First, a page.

Hideaki Sorachi’s Gintama exhibits nationalism in a more subtle way. Once known as the Land of Samurais, Edo becomes a city invaded by aliens called Amantos. The shogunate becomes a puppet government ran by these aliens and people were forbidden to hold swords in the possession. This caused many samurais to lose their status, forcing them to wander as “rounins” (masterless samurais). Fans of the anime have posited that the Amantos may be metaphors for the foreigners who arrived in Japan in 1853 as depicted by the arrival of Admiral Perry’s black ships. The prohibition of swords also did happen under the Tokugawa Shogunate. The story then finds conviction in the person of Sakata Gintoki, a former rebel who keeps the samurai spirit by protecting those who are in need. The anime can then be interpreted as a struggle of the Japanese against foreign intervention, with the samurai spirit representing Japanese nationalism.

With these factors at play, we can conclude that anime and media are not mere forms of entertainment. They have proven to be effective venues of nationalism for the Japanese. More importantly, they signify how the dynamics of Japanese nationalism have changed.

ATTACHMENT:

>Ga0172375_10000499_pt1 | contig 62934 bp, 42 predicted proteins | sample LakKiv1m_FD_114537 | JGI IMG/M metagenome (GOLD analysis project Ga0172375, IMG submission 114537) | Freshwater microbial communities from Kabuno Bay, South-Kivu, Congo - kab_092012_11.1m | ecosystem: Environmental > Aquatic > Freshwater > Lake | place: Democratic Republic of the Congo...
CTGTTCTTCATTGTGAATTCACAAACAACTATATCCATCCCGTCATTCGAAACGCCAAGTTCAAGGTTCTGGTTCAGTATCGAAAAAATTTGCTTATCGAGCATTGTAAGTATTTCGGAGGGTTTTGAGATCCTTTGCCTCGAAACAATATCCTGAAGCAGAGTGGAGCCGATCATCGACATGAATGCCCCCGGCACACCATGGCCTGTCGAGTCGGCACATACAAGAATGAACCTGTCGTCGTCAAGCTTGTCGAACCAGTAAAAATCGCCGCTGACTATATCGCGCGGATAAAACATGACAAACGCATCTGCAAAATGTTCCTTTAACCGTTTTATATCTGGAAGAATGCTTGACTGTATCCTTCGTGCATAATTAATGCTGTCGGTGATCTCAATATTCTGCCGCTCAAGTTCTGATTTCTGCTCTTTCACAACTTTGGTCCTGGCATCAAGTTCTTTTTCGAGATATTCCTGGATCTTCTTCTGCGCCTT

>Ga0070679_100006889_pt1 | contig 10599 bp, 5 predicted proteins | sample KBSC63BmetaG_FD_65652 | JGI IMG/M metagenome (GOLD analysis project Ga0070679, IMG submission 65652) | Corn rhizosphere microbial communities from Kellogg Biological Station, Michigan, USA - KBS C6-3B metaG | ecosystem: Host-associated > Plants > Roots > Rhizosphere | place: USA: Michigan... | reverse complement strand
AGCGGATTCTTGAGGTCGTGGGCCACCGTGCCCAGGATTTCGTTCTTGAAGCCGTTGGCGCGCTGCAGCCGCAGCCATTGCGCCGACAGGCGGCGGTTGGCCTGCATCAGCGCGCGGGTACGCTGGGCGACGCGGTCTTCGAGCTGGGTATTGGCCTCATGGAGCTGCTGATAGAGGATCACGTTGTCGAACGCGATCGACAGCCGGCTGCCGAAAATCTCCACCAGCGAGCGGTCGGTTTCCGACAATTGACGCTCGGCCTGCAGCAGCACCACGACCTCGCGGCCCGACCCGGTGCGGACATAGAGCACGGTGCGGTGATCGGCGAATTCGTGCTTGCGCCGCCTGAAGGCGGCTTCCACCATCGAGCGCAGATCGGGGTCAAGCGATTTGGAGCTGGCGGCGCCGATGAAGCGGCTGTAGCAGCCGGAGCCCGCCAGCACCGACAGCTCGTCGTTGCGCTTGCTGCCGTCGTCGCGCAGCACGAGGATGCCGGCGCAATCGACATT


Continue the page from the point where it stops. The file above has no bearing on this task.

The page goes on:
From militarism to media

Employing the neo-Marxist theory of Althusser, we can say that anime and manga are ideological state apparatuses (ISAs) which have been utilized by Japan so as to make itself once again accepted by the global community after the war. While the repressive state apparatus (RSA) of militarism inculcates fear, forms of media such as anime and manga utilize influence. With this, Japan was able to promote its culture and its heritage with success. It was able to initiate interest, and to a greater extent, a passion to learn more about its country of origin. Fans of anime and manga all dream of going to Japan, learn its culture, and even master its national language, Nippongo. Countries like the United States and the Philippines franchise popular series and even dub them in native language to reach a wider variety of audience. Events such as bazaars and cosplay events further boost such popularity. Anime and manga, therefore, are cultural ISAs which have helped Japan to be accepted once again by the world despite its strained history.

Anime and manga have been effective venues of expressing the sentiments of the Japanese people towards their history as encompassed by their sense of nationalism. Using Althusser’s ISA, we can see that these forms of media have served to be an effective tool of boosting Japan’s popularity. Anime and manga, therefore, represent Japan’s struggle in establishing a culturally-rich image of a nation in the minds of the world rather than a country which has been once known as an aggressor.